- More selfie-friendly: Has an articulated screen that can be turned to be front-facing.
- Faster burst: Shoots at higher frequency (20 vs 4.4 flaps/sec) to capture the decisive moment.
- Less disturbing: Has an electronic shutter option for completely silent shooting.
- More compact: Is smaller (137x97mm vs 137x110mm) and thus needs less room in the bag.
- Less heavy: Is lighter (by 352g or 35 percent) and hence easier to carry around.
- Easier travel charging: Can be conveniently charged via its USB port.
- More legacy lens friendly: Can take a broad range of non-native lenses via adapters.
- Faster data transfer: Supports a more advanced USB protocol (3.0 vs 2.0).
- More solid recording: Has a full-sized HDMI port for a sturdy connection to an external recorder.
- Easier wireless transfer: Supports Bluetooth for image sharing without cables.
- Faster buffer clearing: Supports a more advanced SD data transfer standard (UHS-II vs UHS-I).
- More affordable: Was introduced into a lower priced segment (15 percent cheaper at launch).
- More heavily discounted: Has been on the market for longer (launched in November 2017).
Reasons to prefer the Pentax K-1 II:
- More detail: Has more megapixels (36.2 vs 20.2MP), which boosts linear resolution by 37%.
- Better image quality: Features bigger pixels on a larger sensor for higher quality imaging.
- Richer colors: The pixel size advantage translates into images with better, more accurate colors.
- More dynamic range: Larger pixels capture a wider spectrum of light and dark details.
- Better low-light sensitivity: Larger pixels means good image quality even under poor lighting.
- Brighter framing: Features an optical viewfinder for clear, lag-free composition.
- Larger screen: Has a bigger rear LCD (3.2" vs 3.0") for image review and settings control.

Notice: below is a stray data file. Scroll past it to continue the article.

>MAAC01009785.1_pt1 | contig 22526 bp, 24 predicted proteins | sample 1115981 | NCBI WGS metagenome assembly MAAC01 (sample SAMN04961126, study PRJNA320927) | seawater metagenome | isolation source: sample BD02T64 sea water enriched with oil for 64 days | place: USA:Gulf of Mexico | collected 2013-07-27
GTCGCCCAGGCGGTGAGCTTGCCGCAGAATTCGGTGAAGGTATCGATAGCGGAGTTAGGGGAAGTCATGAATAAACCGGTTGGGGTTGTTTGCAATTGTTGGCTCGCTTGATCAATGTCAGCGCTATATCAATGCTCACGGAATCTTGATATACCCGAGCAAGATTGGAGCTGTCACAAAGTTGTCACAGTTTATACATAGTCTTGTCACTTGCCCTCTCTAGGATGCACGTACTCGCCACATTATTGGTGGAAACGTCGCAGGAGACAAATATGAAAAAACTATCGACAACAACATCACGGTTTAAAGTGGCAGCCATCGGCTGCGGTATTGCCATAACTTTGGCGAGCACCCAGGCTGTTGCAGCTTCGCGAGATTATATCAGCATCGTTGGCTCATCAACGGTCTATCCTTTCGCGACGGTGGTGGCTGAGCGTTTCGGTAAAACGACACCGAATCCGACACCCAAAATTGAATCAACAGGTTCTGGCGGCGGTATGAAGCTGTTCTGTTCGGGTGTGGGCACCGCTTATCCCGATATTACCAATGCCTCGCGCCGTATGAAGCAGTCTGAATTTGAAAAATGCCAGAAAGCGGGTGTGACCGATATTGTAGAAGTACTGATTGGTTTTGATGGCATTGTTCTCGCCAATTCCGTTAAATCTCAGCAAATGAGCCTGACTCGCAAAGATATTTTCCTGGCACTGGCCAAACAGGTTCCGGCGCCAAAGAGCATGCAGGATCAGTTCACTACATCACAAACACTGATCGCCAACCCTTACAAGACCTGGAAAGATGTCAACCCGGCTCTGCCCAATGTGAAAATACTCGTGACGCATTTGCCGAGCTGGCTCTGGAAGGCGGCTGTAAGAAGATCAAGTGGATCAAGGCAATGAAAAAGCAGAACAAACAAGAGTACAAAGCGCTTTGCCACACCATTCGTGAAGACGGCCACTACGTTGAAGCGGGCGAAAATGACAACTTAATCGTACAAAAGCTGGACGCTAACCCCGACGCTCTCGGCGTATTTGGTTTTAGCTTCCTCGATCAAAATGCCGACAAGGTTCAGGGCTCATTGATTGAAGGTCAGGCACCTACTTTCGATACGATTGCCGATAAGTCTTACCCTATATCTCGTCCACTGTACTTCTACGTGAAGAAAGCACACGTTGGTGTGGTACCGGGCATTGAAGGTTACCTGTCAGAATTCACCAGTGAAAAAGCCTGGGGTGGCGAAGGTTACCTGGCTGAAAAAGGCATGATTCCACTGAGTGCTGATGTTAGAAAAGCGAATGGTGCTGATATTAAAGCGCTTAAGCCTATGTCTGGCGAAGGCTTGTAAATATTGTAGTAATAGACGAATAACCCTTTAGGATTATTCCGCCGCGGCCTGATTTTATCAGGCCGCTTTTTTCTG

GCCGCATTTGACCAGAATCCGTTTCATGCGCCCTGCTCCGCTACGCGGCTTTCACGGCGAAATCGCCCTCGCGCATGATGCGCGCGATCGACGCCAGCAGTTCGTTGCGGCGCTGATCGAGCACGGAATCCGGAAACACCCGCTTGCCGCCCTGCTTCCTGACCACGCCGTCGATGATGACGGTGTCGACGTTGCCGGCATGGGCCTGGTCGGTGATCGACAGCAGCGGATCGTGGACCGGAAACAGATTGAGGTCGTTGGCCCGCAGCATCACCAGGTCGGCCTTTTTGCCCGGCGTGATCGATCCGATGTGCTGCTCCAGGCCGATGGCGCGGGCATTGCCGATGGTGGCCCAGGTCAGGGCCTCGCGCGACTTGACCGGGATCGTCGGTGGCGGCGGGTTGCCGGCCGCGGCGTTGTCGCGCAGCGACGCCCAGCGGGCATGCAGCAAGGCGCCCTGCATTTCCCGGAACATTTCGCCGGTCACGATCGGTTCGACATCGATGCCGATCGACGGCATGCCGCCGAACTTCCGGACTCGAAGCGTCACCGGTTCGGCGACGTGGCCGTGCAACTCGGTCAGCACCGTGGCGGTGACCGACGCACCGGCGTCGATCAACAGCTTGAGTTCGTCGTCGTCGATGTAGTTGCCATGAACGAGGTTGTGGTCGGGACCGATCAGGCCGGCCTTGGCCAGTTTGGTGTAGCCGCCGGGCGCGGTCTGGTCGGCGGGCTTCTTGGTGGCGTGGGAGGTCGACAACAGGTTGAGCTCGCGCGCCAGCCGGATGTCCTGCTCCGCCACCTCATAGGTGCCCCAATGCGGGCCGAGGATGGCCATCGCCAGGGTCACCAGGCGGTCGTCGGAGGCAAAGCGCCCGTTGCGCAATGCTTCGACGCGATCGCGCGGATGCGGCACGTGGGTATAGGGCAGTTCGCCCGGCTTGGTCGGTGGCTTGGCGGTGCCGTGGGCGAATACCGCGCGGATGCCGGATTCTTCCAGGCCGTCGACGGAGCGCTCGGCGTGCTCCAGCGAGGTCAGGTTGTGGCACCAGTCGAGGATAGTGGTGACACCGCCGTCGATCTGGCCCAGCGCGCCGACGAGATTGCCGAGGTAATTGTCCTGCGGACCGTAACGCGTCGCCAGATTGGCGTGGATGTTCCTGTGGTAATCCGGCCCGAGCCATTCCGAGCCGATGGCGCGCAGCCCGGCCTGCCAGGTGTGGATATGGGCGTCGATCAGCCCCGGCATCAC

- Longer lasting: Gets more shots (670 versus 400) out of a single battery charge.
- Easier geotagging: Features an internal GPS sensor to log localization data.
- More modern: Was introduced somewhat (3 months) more recently.
If the count of relative strengths (bullet points above) is taken as a measure, the G9 is the clear winner of the match-up (17 : 10 points). However, the relevance of individual strengths will vary across photographers, so that you might want to apply your own weighing scheme to the summary points when reflecting and deciding on a new camera. A professional wildlife photographer will view the differences between cameras in a way that diverges from the perspective of a family photog, and a person interested in architecture has distinct needs from a sports shooter. Hence, the decision which camera is best and worth buying is often a very personal one.
How about other alternatives? Do the specifications of the Panasonic G9 and the Pentax K-1 II place the cameras among the top in their class? Find out in the latest Best Mirrorless Interchangeable Lens Camera and Best DSLR Camera listings whether the two cameras rank among the cream of the crop.
In any case, while the comparison of technical specifications can provide a useful overview of the capabilities of different cameras, it says little about, for example, the shooting experience and imaging performance of the G9 and the K-1 II in practical situations. User reviews that are available, for instance, at amazon can sometimes shed light on these issues, but such feedback is all too often partial, inconsistent, and inaccurate.
This is where reviews by experts come in. The following table reports the overall ratings of the cameras as published by some of the major camera review sites (cameralabs, dpreview, ephotozine, imaging-resource, and photographyblog). As can be seen, the professional reviewers agree in many cases on the quality of different cameras, but sometimes their assessments diverge, reinforcing the earlier point that a camera decision is often a very personal choice.
|Panasonic G9||+ +||85/100||5/5||5/5||5/5||Nov 2017||1,699|
|Pentax K-1 II||..||79/100||4.5/5||4.5/5||4.5/5||Feb 2018||1,999|
|Fujifilm X-H1||+||86/100||4.5/5||..||4.5/5||Feb 2018||1,899|
|Olympus E-M1 III||..||83/100||4.5/5||..||4/5||Feb 2020||1,799|
|Olympus E-M1 II||+ +||85/100||4.5/5||5/5||4.5/5||Sep 2016||1,999|
|Panasonic S1R||..||89/100||4.5/5||5/5||4.5/5||Feb 2019||3,699|
|Panasonic GH5s||..||84/100||4.5/5||5/5||4.5/5||Jan 2018||2,499|
|Panasonic GX9||+||84/100||4.5/5||4.5/5||4.5/5||Feb 2018||849|
|Panasonic GH5||+ +||85/100||4.5/5||5/5||5/5||Jan 2017||1,999|
|Panasonic G85||+ +||84/100||5/5||4.5/5||4.5/5||Sep 2016||899|
|Panasonic GX8||+||82/100||4.5/5||5/5||4.5/5||Jul 2015||1,199|
|Panasonic GH4||+ +||85/100||5/5||5/5||5/5||Feb 2014||1,499|
|Pentax K-1||..||84/100||5/5||4.5/5||5/5||Feb 2016||1,799|
|Sony A7 III||+ +||89/100||5/5||5/5||5/5||Feb 2018||1,999|